Northern Pulp was opposing Bill 143, which Premier Tim Houston’s government brought in to change wording in the 2015 Boat Harbour Act, to try to protect Nova Scotians from the $450 million lawsuit that Northern Pulp and its owners have launched against the province.
So Northern Pulp, a Paper Excellence company, now thinks it should get to tell Nova Scotians how their laws are written?
That’s not even half of the half of it.
There is another press release from April 12, 2022 entitled “Northern Pulp seeks Ministerial Review and files for Judicial Review of Environmental Assessment Terms of Reference.”
This statement informs us that Northern Pulp thinks Nova Scotia’s Minister of Environment and Climate Change (NSECC) should amend the Terms of Reference for the Class II environmental assessment the province will be doing of the proposed mill “transformation and effluent treatment project.”
For the record: those Terms of Reference for the environmental assessment were meticulously and painstakingly developed by professional public servants (at considerable public expense) employed by and in the service of Nova Scotians.
Still, Northern Pulp thinks it should have a hand in writing the Terms of Reference, and said as much in a request for a ministerial review to Timothy Halman, the province’s minister of Environment and Climate Change, who was elected by the people of Dartmouth East to represent them in the Nova Scotia Legislature.
But even that isn’t all.
Northern Pulp has also made an official application to the Nova Scotia Supreme Court for a Judicial Review of the Terms of Reference.
This isn’t the first time Northern Pulp has gone to the Nova Scotia Supreme Court to complain about a decision made by Nova Scotia Environment.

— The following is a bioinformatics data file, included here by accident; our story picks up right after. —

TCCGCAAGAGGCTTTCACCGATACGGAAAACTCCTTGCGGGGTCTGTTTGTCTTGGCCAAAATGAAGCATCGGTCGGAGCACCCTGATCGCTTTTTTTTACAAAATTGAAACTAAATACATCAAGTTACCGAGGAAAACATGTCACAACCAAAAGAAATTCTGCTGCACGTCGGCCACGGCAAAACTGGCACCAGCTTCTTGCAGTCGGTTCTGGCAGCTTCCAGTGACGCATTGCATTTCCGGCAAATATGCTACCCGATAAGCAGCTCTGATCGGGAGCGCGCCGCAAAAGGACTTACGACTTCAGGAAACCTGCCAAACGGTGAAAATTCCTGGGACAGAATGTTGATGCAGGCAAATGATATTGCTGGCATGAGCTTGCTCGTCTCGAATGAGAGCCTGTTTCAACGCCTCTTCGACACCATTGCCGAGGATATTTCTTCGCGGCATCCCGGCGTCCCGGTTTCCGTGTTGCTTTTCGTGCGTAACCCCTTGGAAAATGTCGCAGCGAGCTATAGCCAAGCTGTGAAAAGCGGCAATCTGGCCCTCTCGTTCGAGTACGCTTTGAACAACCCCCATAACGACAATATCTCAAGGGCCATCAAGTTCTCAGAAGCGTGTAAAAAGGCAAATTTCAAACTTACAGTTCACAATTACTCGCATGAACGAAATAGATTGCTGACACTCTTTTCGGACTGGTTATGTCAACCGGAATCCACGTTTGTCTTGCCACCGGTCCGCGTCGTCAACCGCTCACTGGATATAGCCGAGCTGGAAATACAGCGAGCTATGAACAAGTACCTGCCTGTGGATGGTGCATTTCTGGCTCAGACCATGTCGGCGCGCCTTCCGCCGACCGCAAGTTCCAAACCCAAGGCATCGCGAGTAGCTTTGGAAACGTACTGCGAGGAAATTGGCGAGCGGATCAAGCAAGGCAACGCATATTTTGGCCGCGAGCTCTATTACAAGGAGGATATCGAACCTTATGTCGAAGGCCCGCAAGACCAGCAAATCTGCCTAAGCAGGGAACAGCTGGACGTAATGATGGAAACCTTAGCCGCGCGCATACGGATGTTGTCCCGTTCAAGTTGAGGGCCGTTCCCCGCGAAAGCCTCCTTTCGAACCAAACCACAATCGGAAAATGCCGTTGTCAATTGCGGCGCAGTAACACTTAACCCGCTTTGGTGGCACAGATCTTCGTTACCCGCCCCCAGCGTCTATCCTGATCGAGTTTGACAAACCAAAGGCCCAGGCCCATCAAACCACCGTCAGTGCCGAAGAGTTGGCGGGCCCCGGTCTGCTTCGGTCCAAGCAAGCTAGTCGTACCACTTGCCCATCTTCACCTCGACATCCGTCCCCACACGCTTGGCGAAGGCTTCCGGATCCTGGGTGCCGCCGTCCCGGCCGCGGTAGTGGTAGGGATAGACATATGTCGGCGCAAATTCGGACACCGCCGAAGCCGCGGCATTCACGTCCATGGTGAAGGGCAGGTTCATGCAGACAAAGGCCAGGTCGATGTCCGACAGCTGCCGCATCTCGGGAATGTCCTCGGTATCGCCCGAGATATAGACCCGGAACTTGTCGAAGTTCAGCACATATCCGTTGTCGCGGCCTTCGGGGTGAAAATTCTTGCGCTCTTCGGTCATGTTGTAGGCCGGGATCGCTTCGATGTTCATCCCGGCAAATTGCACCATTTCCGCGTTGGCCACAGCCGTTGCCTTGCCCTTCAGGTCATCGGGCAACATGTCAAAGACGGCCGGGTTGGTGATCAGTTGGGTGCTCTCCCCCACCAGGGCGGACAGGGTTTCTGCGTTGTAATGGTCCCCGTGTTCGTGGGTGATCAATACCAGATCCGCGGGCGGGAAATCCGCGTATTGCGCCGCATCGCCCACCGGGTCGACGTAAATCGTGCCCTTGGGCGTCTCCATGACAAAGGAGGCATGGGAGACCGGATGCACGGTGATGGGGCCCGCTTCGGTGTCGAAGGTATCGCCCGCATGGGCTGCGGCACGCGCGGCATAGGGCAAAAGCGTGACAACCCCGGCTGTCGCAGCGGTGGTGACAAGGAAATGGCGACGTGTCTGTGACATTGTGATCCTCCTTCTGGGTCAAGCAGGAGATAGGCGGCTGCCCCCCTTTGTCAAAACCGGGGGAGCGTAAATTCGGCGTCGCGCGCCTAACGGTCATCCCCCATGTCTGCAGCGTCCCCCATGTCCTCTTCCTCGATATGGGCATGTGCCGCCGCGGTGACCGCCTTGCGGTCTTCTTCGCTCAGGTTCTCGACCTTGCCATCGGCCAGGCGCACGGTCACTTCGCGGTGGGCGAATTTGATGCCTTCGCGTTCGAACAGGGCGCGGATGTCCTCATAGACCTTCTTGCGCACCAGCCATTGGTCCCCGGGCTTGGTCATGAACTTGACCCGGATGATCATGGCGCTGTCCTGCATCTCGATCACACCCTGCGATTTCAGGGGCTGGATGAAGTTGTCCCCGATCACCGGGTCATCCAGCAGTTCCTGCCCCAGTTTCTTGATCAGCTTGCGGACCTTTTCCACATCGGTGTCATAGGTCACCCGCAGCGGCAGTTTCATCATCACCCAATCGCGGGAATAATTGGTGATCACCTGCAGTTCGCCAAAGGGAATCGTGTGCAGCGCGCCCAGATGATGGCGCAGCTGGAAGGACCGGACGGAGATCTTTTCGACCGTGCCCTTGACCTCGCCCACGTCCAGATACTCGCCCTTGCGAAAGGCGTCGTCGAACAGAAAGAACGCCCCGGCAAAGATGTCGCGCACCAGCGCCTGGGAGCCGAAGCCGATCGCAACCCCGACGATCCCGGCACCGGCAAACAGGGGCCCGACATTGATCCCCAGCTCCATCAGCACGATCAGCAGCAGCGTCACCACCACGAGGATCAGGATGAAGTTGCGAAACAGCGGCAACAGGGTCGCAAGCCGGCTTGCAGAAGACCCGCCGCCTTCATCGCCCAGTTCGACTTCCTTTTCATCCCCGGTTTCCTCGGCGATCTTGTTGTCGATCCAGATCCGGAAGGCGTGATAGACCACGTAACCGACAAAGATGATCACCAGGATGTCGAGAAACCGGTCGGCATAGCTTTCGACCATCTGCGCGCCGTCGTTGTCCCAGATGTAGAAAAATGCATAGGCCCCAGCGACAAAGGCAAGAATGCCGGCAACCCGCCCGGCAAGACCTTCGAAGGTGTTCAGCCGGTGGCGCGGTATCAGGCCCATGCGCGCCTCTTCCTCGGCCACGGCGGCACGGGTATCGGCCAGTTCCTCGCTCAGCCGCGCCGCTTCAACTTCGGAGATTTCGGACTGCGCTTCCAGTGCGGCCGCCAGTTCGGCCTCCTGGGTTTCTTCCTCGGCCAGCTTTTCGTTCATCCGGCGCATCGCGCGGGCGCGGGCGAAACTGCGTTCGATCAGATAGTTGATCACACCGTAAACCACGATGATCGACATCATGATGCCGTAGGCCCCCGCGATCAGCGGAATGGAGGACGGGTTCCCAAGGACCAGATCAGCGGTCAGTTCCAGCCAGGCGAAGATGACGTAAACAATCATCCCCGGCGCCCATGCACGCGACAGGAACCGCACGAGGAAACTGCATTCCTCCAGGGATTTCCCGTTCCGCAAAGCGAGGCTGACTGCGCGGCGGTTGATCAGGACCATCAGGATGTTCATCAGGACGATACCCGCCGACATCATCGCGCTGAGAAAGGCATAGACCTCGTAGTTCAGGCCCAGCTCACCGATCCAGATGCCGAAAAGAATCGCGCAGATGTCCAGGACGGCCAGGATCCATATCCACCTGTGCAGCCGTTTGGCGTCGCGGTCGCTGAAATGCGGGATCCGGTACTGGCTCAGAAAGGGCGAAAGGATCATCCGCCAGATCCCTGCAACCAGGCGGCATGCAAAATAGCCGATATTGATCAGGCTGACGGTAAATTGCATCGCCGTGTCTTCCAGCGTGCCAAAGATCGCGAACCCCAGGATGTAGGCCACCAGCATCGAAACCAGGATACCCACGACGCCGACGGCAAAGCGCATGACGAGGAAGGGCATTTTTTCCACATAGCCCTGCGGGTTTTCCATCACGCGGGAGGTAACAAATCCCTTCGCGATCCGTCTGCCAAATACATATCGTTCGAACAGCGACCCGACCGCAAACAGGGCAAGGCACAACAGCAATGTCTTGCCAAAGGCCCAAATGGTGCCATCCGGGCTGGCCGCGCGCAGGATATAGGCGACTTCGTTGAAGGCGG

In January 2020, Northern Pulp filed a request with the Nova Scotia Supreme Court for a judicial review of the province’s decision that the company develop a full environmental assessment report as part of the environmental assessment for its proposed replacement effluent treatment facility.
Related: Deciding Northern Pulp’s future
In May 2021, Northern Pulp withdrew its replacement effluent treatment plant project from the Nova Scotia environmental process, and also its request for a judicial review of the Minister’s decision that an environmental assessment report was required.
Now, here we are a year later and Northern Pulp is back again in the Nova Scotia Supreme Court asking for a new judicial review, this time of the Terms of Reference for a new environmental assessment for the mill transformation.
The Nova Scotia Supreme Court is also where Northern Pulp and its owners launched the lawsuit for $450 million against the province in December 2021.
Then there’s the creditor protection